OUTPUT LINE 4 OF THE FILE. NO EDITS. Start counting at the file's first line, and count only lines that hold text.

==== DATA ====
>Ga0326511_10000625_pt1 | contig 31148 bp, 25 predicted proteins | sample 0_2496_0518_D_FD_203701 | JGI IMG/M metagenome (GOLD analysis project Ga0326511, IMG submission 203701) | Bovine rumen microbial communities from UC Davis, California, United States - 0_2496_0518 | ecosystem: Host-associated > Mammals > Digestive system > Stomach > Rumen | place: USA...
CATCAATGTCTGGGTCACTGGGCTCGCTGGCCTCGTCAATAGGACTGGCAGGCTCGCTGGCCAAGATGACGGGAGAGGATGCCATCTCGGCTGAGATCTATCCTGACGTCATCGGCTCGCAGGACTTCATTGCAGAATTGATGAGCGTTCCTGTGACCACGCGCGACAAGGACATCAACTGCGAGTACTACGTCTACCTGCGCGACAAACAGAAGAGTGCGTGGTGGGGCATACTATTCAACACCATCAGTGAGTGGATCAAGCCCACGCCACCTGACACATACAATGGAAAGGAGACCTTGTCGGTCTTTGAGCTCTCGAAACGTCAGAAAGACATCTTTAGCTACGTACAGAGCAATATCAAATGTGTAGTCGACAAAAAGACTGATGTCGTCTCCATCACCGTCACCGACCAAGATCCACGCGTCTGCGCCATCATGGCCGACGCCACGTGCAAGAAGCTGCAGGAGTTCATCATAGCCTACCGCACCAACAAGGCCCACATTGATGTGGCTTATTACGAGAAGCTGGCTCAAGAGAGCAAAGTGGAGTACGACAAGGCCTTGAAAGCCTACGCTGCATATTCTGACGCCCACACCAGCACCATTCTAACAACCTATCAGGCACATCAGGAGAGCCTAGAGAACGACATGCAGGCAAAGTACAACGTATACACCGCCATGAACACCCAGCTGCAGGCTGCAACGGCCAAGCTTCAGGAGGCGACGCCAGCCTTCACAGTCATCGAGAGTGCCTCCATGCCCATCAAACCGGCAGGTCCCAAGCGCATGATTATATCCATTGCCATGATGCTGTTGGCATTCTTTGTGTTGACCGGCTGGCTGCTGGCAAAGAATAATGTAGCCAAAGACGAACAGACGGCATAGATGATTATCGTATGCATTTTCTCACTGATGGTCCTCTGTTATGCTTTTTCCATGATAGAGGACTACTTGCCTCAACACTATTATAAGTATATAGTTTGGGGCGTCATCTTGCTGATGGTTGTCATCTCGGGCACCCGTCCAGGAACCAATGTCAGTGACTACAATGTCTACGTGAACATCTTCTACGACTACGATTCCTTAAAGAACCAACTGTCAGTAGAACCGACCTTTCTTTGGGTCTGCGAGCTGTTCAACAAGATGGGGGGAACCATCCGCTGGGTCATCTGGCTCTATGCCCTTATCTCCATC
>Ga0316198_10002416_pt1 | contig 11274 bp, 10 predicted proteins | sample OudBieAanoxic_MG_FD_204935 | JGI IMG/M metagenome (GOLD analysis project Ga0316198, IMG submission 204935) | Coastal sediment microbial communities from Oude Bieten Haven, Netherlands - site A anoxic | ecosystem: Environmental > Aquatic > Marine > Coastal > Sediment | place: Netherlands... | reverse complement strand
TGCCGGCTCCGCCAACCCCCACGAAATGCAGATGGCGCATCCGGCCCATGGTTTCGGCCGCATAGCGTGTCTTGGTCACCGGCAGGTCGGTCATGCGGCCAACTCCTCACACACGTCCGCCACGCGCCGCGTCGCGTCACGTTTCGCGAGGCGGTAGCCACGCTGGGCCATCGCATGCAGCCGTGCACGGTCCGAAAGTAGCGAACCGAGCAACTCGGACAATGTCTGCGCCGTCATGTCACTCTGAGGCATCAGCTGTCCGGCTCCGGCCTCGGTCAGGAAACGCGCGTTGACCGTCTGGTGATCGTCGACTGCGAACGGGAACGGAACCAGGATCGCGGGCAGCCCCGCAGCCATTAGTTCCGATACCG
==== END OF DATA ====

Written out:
TGCCGGCTCCGCCAACCCCCACGAAATGCAGATGGCGCATCCGGCCCATGGTTTCGGCCGCATAGCGTGTCTTGGTCACCGGCAGGTCGGTCATGCGGCCAACTCCTCACACACGTCCGCCACGCGCCGCGTCGCGTCACGTTTCGCGAGGCGGTAGCCACGCTGGGCCATCGCATGCAGCCGTGCACGGTCCGAAAGTAGCGAACCGAGCAACTCGGACAATGTCTGCGCCGTCATGTCACTCTGAGGCATCAGCTGTCCGGCTCCGGCCTCGGTCAGGAAACGCGCGTTGACCGTCTGGTGATCGTCGACTGCGAACGGGAACGGAACCAGGATCGCGGGCAGCCCCGCAGCCATTAGTTCCGATACCG